This next section of Understanding Loomis will begin to address the essential question of how an artist can create realistic shadows when a subject matter is not a regular geometric shape, for instance such as in the case of a woman’s face.
Loomis begins his answer to this important question with a short word regarding theory. He starts with the observation that laypeople cannot tell the difference between talent and knowledge. He means that when most folks perceive a person of skill executing his craft – be it drawing or drywall- the product may seem like the result of an immaterial gift, rather than the exercising of an integrated, practiced knowledge base. This is a mainstay of fine-art, where the ‘myth of talent’ seeks to delineate a line between craft and art. The position being held by the talent advocates states that artists are geniuses, and their work is akin to revelation. These elect few ‘geniuses’ are not craftsmen, but vehicles of expression who’s concepts (opinions and ideas) are purportedly the seat of their greatness. Loomis being an illustrator reveals this as a myth with the straight-forward observation that talent really is a mis-appellation applied to what really is a practiced craft. This confusion and elevation of the discipline into the realms of fine-art is done by those who lack knowledge of the pursuit, onto those who have knowledge of that pursuit; that is the ability to draw and paint.
Loomis defends the position that drawing and painting well, is a matter of understanding the terms of how such a skill is done and that there are specific areas of technical knowledge needed in order to manifest the illusion of reality on a 2-d surface.
Now he goes into the nuts-and-bolts of shadows and complex forms. Loomis begins this section by indicating that when a drawing or painting is being done, and a smooth tone is chosen to be interrupted by the artist, there are only two ways an observer can interpret that change in tone.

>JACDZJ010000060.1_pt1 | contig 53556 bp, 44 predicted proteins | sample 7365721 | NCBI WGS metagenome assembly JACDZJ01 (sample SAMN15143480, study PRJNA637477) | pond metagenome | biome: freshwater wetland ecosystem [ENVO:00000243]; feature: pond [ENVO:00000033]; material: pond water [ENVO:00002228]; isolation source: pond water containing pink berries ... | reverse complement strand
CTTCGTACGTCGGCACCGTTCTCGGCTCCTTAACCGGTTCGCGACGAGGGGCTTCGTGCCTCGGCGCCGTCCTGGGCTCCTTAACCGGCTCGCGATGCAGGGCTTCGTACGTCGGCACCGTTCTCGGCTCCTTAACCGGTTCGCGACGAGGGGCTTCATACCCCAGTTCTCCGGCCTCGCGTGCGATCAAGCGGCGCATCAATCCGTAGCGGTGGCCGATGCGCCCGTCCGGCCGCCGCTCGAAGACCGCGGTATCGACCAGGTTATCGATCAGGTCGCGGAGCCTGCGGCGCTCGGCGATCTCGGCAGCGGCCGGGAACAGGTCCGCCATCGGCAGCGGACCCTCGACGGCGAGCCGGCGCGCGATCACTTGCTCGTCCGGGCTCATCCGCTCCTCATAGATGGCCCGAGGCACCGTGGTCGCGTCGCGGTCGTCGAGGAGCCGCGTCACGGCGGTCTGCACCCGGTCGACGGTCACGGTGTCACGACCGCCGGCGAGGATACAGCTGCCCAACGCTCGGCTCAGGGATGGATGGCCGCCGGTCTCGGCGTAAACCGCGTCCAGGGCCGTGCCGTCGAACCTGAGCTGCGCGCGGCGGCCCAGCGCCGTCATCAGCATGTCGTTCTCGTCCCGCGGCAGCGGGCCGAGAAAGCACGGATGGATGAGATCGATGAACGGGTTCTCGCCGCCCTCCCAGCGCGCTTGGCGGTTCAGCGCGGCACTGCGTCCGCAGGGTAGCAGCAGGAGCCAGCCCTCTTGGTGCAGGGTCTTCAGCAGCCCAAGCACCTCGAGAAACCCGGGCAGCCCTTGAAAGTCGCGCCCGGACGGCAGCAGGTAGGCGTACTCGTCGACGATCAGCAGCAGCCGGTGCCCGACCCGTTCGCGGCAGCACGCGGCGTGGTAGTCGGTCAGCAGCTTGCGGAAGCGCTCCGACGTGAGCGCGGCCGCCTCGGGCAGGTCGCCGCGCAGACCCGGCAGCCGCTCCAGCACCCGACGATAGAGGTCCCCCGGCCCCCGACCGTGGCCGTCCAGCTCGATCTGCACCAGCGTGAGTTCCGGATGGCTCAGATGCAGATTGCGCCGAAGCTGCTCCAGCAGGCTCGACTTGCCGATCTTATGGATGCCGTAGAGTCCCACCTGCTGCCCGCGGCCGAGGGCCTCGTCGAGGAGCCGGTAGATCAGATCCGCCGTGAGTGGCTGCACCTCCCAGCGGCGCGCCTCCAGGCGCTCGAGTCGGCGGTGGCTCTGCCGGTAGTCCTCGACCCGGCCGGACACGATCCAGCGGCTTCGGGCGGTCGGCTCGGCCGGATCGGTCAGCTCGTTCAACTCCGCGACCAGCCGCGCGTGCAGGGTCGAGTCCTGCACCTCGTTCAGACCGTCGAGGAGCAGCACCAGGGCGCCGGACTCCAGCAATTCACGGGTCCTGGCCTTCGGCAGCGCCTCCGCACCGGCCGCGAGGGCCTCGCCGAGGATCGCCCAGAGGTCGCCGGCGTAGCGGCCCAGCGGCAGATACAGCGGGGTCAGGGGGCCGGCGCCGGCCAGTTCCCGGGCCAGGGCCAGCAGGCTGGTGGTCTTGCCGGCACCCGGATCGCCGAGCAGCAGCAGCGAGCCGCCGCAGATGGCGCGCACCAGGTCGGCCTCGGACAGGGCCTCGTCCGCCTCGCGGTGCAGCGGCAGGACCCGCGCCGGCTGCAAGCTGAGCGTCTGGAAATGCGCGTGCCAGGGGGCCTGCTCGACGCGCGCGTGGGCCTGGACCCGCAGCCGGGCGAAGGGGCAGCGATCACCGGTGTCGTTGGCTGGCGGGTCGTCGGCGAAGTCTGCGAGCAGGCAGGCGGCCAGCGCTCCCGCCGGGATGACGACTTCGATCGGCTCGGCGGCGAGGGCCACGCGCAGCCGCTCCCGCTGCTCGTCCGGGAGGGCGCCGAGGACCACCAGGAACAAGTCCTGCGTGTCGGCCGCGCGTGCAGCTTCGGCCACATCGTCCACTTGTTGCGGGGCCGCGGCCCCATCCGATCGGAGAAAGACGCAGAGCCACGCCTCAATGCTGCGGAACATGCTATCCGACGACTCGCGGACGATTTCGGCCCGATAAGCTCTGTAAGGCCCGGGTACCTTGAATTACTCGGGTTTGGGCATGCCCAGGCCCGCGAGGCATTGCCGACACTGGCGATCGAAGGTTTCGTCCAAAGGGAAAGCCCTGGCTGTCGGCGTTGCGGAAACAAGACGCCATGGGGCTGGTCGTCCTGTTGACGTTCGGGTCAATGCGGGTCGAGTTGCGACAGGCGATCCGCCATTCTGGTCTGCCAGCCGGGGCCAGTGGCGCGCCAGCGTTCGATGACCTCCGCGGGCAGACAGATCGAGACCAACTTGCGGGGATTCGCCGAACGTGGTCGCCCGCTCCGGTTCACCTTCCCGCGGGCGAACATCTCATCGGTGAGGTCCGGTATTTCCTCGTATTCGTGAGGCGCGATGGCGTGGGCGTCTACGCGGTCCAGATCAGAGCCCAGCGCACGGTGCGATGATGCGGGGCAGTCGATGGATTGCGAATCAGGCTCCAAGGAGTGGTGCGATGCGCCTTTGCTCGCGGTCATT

- That the change in tone represents a change in the character of the surface which is trying to be represented (say for instance, a few small rocks on a wide stretch of beach)
- That the change in tone is a smudge on the surface of the art, and not part of the image which is trying to be represented.
The interpretation of a dark tone as being a change in surface character within the picture, vs it being some sort of surface smudge is exclusively within the domain of the placement of that mark. A properly placed, grey mid-tone mark, will read as perfect sfumato of light on a woman’s cheek, where a misplacement of that same mark by a matter of degrees will make it now appear as a dirty spot; a mistake where your hand disturbed the charcoal.
This is a very useful distinction to keep in one’s mind when making a picture, in that many artists are compelled to ‘fill-in’ areas with various marks and tones. The naive illustrator overly relies on hatching and details because he does not know where the exact place surface changes should naturally occur given the object and the light he is attempting to draw.
Unfortunately, many naive approaches in art can be interpreted as elements of style, and therefore also intentional on the part of the artist. This conclusion is generally false, and such art is really most often the product of the artist trying to ‘fill in’ the work. People usually have a good enough eye to see that something is wrong in a picture (see earlier posts on intelligent observation), but they lack the knowledge of why. When this happens to an artist regarding his own work, the common natural response is to fuss over the area, adding random marks and tones in order to address the error in intelligent observation the artist is experiencing. For instance, Loomis indicates elsewhere that the appearance of a receded or distended jawline in a portrait, which causes the artist to keep refining the contour of the face, is most often nothing wrong with the jaw, but actually the effect of the artist having misplaced his subject’s features, such as a too-low mouth, or too-wide eyes.